Clearly, the Saints had come through the plague by learning to subsist on what they could grow and catch and by avoiding both community meltdowns and unwanted visitors. The mail ship moored way off shore had been their only outside contact and, with just one lifeboat missing and a lot of the portholes and doors open to the wind and the rain, we could fill in its story. The virus had broken out during its cruise up from Capetown and the Saints hadn’t let anyone off. So RMS St. Helena ended her days as a permanently quarantined plague ship. Otherwise, the Saints would have stripped her.
But the same isolation that had kept them safe also made it impossible to meet needs they couldn’t supply locally: in this case, birth control. After they hushed the old guy howling about rubbers, the other Saints explained that they would not survive a population increase until they found ways to make the arable parts of the island more productive and determined how and when to safely venture out into the world again.
We explained that we had no solutions to those long-term issues, but that we did happen to have a lot of condoms. For which we were, once again, in the Captain’s debt. Other than guns, ammo, and food, the only thing he dragged off the pirate trawler was a small crate of condoms.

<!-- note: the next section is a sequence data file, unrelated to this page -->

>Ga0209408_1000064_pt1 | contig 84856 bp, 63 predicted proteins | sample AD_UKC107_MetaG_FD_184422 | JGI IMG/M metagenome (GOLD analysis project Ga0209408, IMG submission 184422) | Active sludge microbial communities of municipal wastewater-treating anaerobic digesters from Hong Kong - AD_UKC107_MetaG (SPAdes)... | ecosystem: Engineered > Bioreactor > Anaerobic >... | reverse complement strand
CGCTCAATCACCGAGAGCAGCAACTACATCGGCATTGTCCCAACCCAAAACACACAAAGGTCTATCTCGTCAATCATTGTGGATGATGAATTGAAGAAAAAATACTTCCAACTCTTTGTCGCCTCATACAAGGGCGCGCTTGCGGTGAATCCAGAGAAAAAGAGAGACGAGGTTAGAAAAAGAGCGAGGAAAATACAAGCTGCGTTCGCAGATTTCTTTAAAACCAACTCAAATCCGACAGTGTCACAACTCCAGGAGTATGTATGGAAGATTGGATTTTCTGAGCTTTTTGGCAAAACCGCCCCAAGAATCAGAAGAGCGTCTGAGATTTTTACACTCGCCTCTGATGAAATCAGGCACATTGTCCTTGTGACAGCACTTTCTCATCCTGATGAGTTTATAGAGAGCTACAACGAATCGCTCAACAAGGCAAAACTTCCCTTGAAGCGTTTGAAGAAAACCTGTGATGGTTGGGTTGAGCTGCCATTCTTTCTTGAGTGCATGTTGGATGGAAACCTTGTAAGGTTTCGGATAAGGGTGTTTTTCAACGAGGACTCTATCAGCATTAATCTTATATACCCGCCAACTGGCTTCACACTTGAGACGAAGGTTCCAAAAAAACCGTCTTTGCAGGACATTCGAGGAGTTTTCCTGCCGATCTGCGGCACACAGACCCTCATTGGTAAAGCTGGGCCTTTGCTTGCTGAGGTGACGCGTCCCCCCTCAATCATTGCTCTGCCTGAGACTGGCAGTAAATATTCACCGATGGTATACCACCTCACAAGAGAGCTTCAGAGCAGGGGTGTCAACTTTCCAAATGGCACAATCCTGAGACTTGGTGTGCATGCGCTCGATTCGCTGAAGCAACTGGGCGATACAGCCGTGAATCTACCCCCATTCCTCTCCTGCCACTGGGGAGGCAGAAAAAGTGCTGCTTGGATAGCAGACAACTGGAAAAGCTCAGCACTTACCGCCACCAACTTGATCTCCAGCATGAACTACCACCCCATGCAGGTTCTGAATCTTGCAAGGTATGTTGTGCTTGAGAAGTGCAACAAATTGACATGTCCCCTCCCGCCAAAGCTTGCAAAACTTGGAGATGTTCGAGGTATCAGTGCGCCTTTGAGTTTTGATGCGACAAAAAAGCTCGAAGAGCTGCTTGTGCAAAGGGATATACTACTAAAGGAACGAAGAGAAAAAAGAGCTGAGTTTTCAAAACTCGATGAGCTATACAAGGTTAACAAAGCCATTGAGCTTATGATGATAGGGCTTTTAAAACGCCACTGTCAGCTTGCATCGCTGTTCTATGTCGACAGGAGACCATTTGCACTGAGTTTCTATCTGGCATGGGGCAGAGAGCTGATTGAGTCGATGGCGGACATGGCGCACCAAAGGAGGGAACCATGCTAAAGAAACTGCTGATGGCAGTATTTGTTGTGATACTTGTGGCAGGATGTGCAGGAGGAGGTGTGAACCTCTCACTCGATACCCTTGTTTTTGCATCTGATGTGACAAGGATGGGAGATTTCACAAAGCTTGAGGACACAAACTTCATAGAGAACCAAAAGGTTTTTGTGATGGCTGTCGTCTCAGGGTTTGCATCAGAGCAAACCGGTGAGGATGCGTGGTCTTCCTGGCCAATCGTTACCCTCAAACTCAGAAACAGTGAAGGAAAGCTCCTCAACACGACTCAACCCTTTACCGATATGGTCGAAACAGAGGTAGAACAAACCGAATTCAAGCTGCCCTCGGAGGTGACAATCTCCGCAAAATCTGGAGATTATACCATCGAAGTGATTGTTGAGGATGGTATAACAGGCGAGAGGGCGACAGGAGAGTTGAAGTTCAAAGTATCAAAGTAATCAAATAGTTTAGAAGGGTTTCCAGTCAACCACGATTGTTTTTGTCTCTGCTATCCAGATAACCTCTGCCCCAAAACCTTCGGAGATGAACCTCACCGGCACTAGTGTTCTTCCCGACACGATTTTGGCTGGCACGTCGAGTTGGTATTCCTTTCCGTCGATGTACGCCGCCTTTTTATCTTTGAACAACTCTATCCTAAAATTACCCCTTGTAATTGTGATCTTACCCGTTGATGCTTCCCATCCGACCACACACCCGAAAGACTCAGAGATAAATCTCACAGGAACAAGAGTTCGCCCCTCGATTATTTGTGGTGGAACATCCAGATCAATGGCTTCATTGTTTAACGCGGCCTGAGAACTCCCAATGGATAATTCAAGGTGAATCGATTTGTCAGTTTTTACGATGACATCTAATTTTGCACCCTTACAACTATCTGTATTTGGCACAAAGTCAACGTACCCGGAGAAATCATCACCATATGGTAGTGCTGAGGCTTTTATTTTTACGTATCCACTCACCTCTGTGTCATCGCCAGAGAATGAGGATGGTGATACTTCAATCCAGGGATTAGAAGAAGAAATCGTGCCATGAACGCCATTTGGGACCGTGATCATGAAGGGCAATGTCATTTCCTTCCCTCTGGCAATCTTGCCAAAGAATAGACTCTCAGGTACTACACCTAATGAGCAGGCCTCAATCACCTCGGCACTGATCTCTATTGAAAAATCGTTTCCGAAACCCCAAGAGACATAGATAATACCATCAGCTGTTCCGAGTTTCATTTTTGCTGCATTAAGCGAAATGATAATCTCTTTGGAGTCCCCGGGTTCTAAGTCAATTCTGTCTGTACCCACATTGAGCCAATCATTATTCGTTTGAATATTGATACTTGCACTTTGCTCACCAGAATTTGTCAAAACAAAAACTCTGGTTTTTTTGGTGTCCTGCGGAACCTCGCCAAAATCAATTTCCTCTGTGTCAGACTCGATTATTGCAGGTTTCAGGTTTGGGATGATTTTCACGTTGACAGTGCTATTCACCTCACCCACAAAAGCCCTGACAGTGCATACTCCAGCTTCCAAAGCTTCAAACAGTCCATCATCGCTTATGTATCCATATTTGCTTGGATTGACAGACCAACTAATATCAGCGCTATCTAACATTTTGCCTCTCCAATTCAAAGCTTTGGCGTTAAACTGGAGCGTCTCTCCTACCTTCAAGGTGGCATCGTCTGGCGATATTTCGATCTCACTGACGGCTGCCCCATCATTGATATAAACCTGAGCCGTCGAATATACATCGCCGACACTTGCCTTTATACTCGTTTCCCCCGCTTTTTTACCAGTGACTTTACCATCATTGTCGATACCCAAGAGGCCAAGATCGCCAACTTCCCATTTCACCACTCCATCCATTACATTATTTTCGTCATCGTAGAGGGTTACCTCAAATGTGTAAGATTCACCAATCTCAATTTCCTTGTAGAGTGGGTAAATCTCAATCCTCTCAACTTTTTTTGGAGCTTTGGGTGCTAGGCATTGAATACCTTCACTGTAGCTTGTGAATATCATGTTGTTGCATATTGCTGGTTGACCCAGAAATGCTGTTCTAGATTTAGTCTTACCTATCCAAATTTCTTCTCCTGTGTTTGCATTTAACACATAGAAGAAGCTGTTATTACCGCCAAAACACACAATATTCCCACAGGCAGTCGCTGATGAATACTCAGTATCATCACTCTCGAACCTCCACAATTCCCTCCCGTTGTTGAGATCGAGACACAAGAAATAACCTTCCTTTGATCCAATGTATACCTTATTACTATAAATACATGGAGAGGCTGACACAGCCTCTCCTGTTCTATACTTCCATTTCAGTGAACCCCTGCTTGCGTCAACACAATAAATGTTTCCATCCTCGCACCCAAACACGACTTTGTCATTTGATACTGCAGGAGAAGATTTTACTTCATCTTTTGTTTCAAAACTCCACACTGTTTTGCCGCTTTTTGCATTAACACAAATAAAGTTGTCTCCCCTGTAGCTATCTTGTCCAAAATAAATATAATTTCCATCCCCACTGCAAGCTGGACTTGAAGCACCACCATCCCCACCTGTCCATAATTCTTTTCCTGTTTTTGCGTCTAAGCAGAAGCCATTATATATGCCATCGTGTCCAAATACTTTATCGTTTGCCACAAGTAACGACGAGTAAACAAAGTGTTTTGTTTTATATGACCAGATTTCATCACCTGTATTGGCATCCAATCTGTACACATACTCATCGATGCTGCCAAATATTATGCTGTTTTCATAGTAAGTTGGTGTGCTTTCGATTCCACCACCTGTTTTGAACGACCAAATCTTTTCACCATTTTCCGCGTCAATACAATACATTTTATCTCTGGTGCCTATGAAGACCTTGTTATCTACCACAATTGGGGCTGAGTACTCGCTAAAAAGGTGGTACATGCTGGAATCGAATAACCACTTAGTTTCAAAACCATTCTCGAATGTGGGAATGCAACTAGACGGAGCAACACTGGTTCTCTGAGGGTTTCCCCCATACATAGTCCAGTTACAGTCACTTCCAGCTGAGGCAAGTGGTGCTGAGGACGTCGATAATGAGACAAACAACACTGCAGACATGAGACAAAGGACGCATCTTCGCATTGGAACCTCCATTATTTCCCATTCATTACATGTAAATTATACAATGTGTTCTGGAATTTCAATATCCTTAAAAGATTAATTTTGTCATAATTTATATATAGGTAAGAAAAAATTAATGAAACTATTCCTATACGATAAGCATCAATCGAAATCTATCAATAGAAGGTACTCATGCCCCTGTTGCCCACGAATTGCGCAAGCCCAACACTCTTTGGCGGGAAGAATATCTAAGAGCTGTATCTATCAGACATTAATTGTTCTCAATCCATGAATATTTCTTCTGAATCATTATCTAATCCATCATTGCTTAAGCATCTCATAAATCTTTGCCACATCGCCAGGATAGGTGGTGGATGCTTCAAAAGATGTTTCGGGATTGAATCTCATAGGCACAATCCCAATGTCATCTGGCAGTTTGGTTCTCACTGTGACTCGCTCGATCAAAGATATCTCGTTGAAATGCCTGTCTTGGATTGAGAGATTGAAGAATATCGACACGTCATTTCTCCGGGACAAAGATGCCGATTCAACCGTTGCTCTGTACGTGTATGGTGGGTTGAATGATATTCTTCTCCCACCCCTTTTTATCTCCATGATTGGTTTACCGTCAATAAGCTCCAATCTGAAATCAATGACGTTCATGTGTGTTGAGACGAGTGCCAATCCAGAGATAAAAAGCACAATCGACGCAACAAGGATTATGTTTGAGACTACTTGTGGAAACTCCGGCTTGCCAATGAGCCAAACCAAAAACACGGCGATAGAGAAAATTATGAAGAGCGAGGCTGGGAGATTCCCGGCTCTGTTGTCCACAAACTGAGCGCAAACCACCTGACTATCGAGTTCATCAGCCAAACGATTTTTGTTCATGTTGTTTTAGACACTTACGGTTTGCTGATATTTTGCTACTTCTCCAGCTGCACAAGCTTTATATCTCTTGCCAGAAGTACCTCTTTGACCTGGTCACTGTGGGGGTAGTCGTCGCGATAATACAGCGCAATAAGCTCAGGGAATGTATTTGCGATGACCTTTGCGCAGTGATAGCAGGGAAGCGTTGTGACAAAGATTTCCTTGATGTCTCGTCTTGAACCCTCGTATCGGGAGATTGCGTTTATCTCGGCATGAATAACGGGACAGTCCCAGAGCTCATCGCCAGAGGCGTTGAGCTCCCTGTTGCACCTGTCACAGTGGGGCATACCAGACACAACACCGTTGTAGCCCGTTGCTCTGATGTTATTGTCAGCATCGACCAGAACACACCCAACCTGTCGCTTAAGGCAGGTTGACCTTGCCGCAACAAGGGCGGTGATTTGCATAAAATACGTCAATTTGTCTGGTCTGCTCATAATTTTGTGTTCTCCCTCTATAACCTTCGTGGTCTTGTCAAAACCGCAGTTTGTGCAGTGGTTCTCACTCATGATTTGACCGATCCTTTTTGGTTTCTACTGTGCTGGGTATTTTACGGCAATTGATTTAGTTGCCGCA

We never learned why. Maybe it was foresight, ensuring that a bunch of scared teenagers didn’t add babies to the other challenges of their post-apocalyptic existence. Or maybe the Captain was just obeying decades of military reflex: always grab the major consumables. Food, water, booze, smokes, ammo, and rubbers. Not always in that order.
Why did Argentine pirates have a crate full of condoms? No way to know. However, since they had chosen a profession without health benefits and where a pension would be pointless because you’d never live to collect it, I don’t think they were concerned with safe sex. My guess is that they just grabbed every box they could carry out of some farmacia, figuring that one day they’d have a use for most of it.
It took twenty minutes to arrive at a deal with the Saints: a couple hundred condoms for about a hundred kilos of fresh produce, exchange set for the following morning.
The next day, I almost drooled (for real) when they showed up with crates — crates — of pumpkins, bananas, yams, tomatoes, and — my personal favorites — onions and hot peppers. No garlic, but hey, at last I had a chance to make something other than bland gringo food.
They topped us up on fresh water, too: as much as we could carry in every empty container aboard Voyager. It’s not just that it would give our condenser a break; it was the taste. You might not believe it, but something as simple as the taste of fresh water can be a huge morale boost when you’ve been living on what comes out of a purifier.